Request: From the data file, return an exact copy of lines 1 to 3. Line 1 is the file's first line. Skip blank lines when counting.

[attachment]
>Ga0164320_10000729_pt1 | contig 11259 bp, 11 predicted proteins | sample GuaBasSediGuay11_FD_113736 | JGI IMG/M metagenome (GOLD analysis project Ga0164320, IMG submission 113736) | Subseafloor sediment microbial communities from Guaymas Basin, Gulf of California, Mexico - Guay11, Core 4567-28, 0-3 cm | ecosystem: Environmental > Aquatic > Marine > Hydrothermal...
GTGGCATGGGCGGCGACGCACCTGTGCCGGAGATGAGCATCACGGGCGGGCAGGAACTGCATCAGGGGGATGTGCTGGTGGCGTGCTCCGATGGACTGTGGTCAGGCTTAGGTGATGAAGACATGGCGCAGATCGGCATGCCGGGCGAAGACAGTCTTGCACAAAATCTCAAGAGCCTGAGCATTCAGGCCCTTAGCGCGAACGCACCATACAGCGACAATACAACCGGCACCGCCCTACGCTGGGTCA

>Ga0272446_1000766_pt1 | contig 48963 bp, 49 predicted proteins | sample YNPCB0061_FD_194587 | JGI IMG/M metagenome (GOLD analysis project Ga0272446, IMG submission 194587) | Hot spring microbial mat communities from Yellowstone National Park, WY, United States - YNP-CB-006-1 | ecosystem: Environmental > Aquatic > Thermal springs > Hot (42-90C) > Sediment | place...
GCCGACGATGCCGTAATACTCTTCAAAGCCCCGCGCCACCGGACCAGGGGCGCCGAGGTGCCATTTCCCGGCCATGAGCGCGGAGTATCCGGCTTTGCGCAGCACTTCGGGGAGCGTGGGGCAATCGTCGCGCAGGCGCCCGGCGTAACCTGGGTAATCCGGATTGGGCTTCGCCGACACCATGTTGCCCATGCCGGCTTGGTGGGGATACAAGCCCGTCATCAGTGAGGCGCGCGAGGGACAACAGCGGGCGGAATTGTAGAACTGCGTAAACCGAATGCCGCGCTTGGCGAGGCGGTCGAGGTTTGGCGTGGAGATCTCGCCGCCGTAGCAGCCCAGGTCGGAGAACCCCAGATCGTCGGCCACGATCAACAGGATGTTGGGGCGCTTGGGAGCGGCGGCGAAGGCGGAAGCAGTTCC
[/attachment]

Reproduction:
>Ga0164320_10000729_pt1 | contig 11259 bp, 11 predicted proteins | sample GuaBasSediGuay11_FD_113736 | JGI IMG/M metagenome (GOLD analysis project Ga0164320, IMG submission 113736) | Subseafloor sediment microbial communities from Guaymas Basin, Gulf of California, Mexico - Guay11, Core 4567-28, 0-3 cm | ecosystem: Environmental > Aquatic > Marine > Hydrothermal...
GTGGCATGGGCGGCGACGCACCTGTGCCGGAGATGAGCATCACGGGCGGGCAGGAACTGCATCAGGGGGATGTGCTGGTGGCGTGCTCCGATGGACTGTGGTCAGGCTTAGGTGATGAAGACATGGCGCAGATCGGCATGCCGGGCGAAGACAGTCTTGCACAAAATCTCAAGAGCCTGAGCATTCAGGCCCTTAGCGCGAACGCACCATACAGCGACAATACAACCGGCACCGCCCTACGCTGGGTCA

>Ga0272446_1000766_pt1 | contig 48963 bp, 49 predicted proteins | sample YNPCB0061_FD_194587 | JGI IMG/M metagenome (GOLD analysis project Ga0272446, IMG submission 194587) | Hot spring microbial mat communities from Yellowstone National Park, WY, United States - YNP-CB-006-1 | ecosystem: Environmental > Aquatic > Thermal springs > Hot (42-90C) > Sediment | place...